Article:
Thursday, September 26, 2013
"The Black Cat" Critique
Blog Option #5
Edgar Allen Poe is arguably the most well-known Gothic author in history. His works have been studied by scholars and enjoyed by casual readers alike. In his short story, “The Black Cat” Poe uses several Gothic tropes to convey his message in an effective way.
“The Black Cat” manages to be both horrifying and fascinating at the same time. The narrator’s passive and matter-of-fact tone allows readers to form their own assumptions his personality and mental state. This connects to the Gothic motif of the Unreliable Narrator, which is described as a character who “makes an incorrect conclusion or assumption about an event that he/she witnesses (Motif Handout)”. Poe’s narrator is convinced that the appearance of a second cat affected his life, although it is unclear whether or not this cat actually existed. However, in his mind, the cat is very real.
At one point in “The Black Cat” the narrator states “Who has not, a hundred times, found himself committing a vile or a silly action, for no other reason than because he knows he should not? (Poe 80)”. This relates to the motif of Darkness as Intrinsic to Humanity. Since any reader can relate to the narrator’s statement, the reader feels horrified at having any connection to a man who mutilates animals for fun. This realization may cause readers to analyze feelings within themselves and reflect on the state of humanity as a whole.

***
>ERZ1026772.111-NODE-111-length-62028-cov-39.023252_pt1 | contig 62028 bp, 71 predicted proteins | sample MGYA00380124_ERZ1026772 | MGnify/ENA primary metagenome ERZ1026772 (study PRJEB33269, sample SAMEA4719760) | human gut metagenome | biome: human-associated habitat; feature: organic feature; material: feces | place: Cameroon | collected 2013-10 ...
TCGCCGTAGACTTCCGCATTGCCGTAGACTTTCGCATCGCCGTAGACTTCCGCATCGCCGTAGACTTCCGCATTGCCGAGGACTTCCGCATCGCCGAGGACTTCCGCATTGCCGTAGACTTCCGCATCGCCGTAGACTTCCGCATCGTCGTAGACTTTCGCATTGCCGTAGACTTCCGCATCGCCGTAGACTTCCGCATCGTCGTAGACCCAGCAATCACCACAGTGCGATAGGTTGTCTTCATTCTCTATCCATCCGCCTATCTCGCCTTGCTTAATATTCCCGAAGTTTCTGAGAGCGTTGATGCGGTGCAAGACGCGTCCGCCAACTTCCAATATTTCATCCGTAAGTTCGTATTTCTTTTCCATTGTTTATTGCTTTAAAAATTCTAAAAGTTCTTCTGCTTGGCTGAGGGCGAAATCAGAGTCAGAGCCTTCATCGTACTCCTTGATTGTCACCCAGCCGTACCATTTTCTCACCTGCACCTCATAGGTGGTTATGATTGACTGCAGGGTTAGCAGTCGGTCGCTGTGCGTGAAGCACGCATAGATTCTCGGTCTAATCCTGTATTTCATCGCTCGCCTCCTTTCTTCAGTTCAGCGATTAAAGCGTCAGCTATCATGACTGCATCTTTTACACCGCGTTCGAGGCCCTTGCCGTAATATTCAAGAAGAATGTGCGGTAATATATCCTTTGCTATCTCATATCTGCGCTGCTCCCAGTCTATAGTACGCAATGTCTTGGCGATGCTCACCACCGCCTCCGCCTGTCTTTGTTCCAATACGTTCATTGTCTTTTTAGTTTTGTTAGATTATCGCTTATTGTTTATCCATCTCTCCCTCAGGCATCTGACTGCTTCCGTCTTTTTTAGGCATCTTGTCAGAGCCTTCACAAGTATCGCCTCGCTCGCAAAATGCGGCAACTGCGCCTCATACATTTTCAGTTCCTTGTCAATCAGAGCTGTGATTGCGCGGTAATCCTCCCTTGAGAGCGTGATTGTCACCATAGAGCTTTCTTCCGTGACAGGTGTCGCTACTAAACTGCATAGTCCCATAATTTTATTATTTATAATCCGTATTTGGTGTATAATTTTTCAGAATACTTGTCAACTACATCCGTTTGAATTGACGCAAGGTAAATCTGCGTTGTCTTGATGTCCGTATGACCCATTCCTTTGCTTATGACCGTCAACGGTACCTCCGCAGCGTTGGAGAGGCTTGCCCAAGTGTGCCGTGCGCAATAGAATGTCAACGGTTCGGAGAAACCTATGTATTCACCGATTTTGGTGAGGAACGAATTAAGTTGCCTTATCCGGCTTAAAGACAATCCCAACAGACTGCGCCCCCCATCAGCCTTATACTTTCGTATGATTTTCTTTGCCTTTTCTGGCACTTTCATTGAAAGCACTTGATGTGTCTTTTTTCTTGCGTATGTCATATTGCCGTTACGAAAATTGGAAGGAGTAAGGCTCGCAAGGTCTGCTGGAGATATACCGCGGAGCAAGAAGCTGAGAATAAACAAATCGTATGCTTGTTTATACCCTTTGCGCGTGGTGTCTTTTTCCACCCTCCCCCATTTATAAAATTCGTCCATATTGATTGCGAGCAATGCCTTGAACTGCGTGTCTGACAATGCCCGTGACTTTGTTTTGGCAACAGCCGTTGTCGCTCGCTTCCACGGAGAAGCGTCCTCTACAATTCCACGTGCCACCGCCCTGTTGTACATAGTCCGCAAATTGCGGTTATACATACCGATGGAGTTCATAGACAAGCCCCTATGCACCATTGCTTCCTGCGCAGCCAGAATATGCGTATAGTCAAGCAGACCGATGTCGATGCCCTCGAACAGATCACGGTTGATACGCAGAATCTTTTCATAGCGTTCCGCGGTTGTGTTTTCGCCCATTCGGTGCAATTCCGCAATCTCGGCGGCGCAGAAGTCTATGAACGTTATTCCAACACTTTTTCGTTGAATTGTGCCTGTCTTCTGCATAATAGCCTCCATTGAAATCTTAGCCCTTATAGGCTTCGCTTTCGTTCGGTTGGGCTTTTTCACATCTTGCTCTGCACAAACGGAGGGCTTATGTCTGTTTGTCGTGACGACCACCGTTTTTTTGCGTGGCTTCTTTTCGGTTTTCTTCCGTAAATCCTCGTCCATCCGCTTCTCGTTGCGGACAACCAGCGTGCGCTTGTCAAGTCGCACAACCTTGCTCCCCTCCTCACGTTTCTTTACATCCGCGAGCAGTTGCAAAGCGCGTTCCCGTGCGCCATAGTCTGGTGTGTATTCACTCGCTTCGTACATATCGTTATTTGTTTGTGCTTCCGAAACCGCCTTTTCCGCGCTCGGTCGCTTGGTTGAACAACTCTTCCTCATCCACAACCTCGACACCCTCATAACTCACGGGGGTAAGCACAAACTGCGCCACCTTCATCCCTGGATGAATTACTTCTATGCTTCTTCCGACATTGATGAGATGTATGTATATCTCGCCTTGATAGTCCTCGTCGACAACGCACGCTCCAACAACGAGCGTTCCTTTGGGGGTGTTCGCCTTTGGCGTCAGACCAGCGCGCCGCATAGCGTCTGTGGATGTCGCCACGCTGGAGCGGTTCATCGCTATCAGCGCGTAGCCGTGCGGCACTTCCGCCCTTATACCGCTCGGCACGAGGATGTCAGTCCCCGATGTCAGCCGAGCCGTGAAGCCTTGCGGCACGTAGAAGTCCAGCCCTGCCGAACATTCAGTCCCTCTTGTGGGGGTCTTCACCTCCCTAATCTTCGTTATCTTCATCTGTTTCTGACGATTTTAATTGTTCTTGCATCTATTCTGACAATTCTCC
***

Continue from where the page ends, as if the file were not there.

I would give “The Black Cat” 4 ½ stars out of 5. I felt that it was sufficiently shocking and horrifying, while providing some depth to the characters. The only complaint I have is that the story is rather short and the ending is implied. While I realize that Poe did this for a specific reason, it would have been helpful to read about the investigator’s reaction to the body. This would have also helped clarify whether the second cat was actually real or just a figment of the narrator’s imagination.
Poe, Edgar A. "The Black Cat." 1843. American Gothic Tales. Comp. Joyce Carol Oates. New York: Plume, 1996. 78-86. Print.
Into to Fiction Gothic Motif Handout